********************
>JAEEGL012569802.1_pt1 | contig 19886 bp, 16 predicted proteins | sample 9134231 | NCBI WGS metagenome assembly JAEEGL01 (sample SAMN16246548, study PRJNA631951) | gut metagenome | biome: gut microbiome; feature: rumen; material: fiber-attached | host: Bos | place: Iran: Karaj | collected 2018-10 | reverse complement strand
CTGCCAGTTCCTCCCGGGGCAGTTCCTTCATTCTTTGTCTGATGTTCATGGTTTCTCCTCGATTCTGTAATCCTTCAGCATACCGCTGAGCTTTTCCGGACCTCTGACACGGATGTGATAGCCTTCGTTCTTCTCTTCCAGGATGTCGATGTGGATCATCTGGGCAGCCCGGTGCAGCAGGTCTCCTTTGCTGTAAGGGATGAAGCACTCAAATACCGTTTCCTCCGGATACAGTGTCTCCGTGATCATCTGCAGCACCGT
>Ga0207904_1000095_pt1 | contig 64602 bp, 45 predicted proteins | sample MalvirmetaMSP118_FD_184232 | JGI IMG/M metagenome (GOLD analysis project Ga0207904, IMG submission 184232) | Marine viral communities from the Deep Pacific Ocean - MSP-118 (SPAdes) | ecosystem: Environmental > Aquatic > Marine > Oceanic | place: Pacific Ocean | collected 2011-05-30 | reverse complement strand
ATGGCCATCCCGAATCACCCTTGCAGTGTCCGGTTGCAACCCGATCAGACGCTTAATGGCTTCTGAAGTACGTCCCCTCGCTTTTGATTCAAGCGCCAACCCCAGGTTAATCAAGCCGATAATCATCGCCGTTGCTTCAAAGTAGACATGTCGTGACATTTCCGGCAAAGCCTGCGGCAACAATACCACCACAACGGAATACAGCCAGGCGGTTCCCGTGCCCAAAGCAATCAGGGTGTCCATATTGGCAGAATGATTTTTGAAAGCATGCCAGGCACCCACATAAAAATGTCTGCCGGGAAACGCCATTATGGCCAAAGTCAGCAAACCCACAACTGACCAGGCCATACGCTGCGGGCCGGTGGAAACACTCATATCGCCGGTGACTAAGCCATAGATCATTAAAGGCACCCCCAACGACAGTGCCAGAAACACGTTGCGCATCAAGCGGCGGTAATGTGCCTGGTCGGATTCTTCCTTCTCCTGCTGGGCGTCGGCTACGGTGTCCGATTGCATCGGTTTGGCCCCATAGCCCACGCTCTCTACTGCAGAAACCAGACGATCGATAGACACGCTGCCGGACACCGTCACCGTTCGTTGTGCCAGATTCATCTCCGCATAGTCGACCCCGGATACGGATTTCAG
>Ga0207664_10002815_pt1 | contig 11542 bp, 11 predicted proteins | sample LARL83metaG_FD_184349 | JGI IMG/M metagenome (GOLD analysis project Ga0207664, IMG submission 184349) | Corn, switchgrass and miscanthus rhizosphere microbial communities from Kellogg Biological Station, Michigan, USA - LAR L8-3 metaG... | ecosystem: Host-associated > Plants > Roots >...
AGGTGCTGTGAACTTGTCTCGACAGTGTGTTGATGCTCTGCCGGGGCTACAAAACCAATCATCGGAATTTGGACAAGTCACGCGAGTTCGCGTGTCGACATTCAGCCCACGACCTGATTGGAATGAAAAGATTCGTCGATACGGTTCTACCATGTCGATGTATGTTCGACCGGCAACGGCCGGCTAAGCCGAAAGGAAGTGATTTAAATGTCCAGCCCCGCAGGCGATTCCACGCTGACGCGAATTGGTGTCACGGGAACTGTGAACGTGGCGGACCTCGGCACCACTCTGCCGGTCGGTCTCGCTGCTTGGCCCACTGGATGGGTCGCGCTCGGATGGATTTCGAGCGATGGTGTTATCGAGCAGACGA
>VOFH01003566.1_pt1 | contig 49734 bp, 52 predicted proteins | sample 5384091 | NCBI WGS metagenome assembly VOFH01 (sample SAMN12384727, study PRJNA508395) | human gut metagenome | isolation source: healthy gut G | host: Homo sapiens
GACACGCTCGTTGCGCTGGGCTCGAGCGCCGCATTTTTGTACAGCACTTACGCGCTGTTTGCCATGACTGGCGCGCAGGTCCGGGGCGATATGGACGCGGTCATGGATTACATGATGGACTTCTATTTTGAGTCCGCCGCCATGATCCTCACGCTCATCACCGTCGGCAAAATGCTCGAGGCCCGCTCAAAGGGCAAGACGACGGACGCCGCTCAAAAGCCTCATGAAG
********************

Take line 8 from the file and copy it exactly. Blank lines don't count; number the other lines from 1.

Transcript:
GACACGCTCGTTGCGCTGGGCTCGAGCGCCGCATTTTTGTACAGCACTTACGCGCTGTTTGCCATGACTGGCGCGCAGGTCCGGGGCGATATGGACGCGGTCATGGATTACATGATGGACTTCTATTTTGAGTCCGCCGCCATGATCCTCACGCTCATCACCGTCGGCAAAATGCTCGAGGCCCGCTCAAAGGGCAAGACGACGGACGCCGCTCAAAAGCCTCATGAAG